In practice, employers use various means to manage diversity. Baxter Healthcare Corporation started by adopting a strong company policy: Baxter International believes that a multi-cultural employee population is essential to the company’s leadership in healthcare around the world. Baxter then publicized this philosophy throughout the company. It then took steps to foster diversity and to manage it. These steps included evaluating diversity program efforts, recruiting minority members to the board of directors, formally interacting with representative minority and networks, and offering diversity training programs.
Other employers facilitate the organizing of minority employees’ net works to help retain managerial level minority employees. The networks aims are to help minority employees better connect to each other and to provide mutually beneficial information, social support and mentoring. Minority employees usually organize these intra- company minori0ty networks themselves, although management typically provides ongoing support in terms of things like meeting space and printing.
Does it pay to invest the employer’s time and resources in broadening its diversity and in getting its employees to work together more harmoniously? The obvious answer would seem to be “yes”. IBM created several minority task forces focusing on groups such as women and Native Americans. In the ensuring 10 or so years, the task forces have expanded IBM’s multicultural markets. For example, one decided to focus on expanding IBM’s market amongst multicultural and women owned businesses. They did this in part by providing much needed sales and service support to small midsize business a niche well populated with minority and female buyers. As a result, this market grew from $ 10 million to more than $ 300 million in revenue in just three years. Longo Toyota in El Monte, California, built its competitive strategy on diversity. With a 60 person sales force that speaks more than 20 languages, Longo’s staff provides a powerful competitive advantage for serving an increasingly diverse customer base. Longo’s human resource department has much to do with Longo’ strategic success. A survey of 113 MBA job seekers concluded that women and ethnic minorities considered diversity management to be important when accepting job offers. On the other hand, a recent study found few positive or negative direct effects of diversity on performance, so having an effective diversity program seems to be the key.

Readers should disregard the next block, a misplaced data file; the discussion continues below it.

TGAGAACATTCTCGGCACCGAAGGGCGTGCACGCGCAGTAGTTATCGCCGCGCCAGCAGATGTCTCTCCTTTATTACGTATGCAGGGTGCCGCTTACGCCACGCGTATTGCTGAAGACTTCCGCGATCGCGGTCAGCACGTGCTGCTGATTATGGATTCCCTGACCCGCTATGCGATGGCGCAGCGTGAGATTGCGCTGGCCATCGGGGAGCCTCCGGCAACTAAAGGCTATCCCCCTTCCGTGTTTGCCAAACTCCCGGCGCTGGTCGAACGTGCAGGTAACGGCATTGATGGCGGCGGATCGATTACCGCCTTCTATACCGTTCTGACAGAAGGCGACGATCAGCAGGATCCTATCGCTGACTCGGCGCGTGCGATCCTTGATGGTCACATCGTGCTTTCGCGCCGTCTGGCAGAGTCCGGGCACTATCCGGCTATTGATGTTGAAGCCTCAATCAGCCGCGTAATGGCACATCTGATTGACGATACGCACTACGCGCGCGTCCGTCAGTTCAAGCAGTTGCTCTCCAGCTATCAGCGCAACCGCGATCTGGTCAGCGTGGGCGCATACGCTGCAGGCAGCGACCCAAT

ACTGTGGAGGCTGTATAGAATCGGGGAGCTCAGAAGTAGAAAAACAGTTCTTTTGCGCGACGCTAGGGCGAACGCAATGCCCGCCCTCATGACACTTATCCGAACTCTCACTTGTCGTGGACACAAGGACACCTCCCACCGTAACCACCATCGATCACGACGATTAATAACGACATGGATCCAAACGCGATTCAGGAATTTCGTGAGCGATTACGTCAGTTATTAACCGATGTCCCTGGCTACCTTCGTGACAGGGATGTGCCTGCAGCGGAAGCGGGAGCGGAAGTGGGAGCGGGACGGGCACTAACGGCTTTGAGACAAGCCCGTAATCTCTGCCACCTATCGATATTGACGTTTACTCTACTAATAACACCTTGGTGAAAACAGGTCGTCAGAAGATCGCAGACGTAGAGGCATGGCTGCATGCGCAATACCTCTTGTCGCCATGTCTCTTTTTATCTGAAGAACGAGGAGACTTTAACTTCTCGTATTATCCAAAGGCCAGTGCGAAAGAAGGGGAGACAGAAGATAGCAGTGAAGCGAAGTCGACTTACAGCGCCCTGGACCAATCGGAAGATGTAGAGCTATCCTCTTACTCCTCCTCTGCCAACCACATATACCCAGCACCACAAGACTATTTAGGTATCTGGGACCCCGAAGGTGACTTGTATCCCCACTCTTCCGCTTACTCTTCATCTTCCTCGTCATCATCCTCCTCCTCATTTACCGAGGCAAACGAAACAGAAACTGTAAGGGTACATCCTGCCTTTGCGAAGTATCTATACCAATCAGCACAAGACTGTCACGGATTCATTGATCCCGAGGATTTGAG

How can one tell if the diversity initiatives are effective? There are some common sense questions to ask:
1) Are there women and minorities reporting directly to senior managers?
2) Do women and minorities have a fair share of the job assignments that are the traditional stepping stones to successful careers in the company?
3) Do women and minorities have equal access to international assignments?
4) Is the employer taking steps (including development oriented performance appraisals and providing development opportunities) that ensure female and minority candidates will be in the company’s career development pipeline?
5) Are turnover rates for female and minority managers the same or lower than those for white male managers?
Some employers encourage diversity through affirmative action programs. In this context, affirmative action means making an extra effort to hire and promote those in protected group, particularly when those groups are under represented.
Equal Employment Opportunity (EEO) Versus Affirmative Action:
Equal employment opportunity aims to ensure that anyone, regardless of race, color, disability, sex, religion, national origin, or age, has an equal opportunity based on his or her qualifications. Affirmative action goes beyond this by having the employer take actions (in recruitment, hiring, promotion, and compensation) to eliminate the present effects of past discrimination.
Affirmative action is still a significant workplace issue today. The incidence of major court mandated affirmative action programs are down, but courts still use them. Furthermore, many employers must still engage in voluntary programs. For example, Executive Order 11246 (issued in 1965) requires federal contractors to take affirmative action to improve employment opportunities for groups such as women and racial minorities. EEO 11246 covers about 26 million workers – about 22% of the US workforce.